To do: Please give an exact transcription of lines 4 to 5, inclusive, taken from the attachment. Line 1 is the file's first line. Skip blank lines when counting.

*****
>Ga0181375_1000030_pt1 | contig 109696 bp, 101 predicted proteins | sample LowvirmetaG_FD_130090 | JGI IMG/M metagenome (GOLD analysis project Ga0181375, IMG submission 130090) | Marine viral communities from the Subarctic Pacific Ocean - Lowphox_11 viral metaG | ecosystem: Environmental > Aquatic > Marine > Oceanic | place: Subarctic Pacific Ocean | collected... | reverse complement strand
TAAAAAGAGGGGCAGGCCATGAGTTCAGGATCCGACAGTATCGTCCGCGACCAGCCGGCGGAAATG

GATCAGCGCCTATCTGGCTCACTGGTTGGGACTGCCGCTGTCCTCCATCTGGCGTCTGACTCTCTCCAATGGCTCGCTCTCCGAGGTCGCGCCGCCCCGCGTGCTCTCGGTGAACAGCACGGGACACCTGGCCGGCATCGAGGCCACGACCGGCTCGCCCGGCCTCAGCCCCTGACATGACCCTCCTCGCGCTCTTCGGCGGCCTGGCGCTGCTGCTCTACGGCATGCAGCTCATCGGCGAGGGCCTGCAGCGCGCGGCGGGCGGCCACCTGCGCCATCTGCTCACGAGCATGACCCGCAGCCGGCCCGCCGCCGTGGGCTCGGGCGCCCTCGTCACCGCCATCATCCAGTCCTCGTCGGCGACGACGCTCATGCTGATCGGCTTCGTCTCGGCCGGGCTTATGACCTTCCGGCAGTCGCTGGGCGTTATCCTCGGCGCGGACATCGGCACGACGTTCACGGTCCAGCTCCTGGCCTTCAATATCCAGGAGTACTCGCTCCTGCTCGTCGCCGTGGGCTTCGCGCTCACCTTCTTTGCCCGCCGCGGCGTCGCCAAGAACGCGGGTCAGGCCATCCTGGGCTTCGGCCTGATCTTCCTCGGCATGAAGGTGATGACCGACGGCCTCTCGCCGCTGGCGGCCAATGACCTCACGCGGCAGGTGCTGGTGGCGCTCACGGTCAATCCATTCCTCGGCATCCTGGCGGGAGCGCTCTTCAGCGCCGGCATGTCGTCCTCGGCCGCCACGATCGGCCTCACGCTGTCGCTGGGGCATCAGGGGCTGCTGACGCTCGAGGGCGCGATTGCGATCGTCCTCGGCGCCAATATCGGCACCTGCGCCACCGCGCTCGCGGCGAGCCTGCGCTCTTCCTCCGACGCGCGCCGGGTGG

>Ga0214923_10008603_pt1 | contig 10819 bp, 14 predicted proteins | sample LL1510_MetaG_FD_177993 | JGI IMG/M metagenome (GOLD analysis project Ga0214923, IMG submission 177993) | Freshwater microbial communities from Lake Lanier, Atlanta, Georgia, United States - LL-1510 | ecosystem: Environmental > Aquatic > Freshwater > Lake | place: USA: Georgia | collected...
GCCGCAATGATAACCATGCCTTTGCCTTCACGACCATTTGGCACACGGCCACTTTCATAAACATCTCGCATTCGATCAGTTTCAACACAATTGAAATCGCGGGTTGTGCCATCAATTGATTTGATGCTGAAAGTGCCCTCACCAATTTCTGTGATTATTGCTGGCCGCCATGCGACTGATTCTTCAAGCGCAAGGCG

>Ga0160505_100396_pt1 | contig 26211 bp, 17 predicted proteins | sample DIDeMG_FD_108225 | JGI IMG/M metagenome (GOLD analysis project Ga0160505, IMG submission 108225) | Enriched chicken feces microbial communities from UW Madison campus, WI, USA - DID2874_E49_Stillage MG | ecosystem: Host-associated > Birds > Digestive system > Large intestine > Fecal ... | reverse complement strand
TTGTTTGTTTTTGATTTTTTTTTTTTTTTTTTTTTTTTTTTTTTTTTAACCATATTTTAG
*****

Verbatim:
>Ga0214923_10008603_pt1 | contig 10819 bp, 14 predicted proteins | sample LL1510_MetaG_FD_177993 | JGI IMG/M metagenome (GOLD analysis project Ga0214923, IMG submission 177993) | Freshwater microbial communities from Lake Lanier, Atlanta, Georgia, United States - LL-1510 | ecosystem: Environmental > Aquatic > Freshwater > Lake | place: USA: Georgia | collected...
GCCGCAATGATAACCATGCCTTTGCCTTCACGACCATTTGGCACACGGCCACTTTCATAAACATCTCGCATTCGATCAGTTTCAACACAATTGAAATCGCGGGTTGTGCCATCAATTGATTTGATGCTGAAAGTGCCCTCACCAATTTCTGTGATTATTGCTGGCCGCCATGCGACTGATTCTTCAAGCGCAAGGCG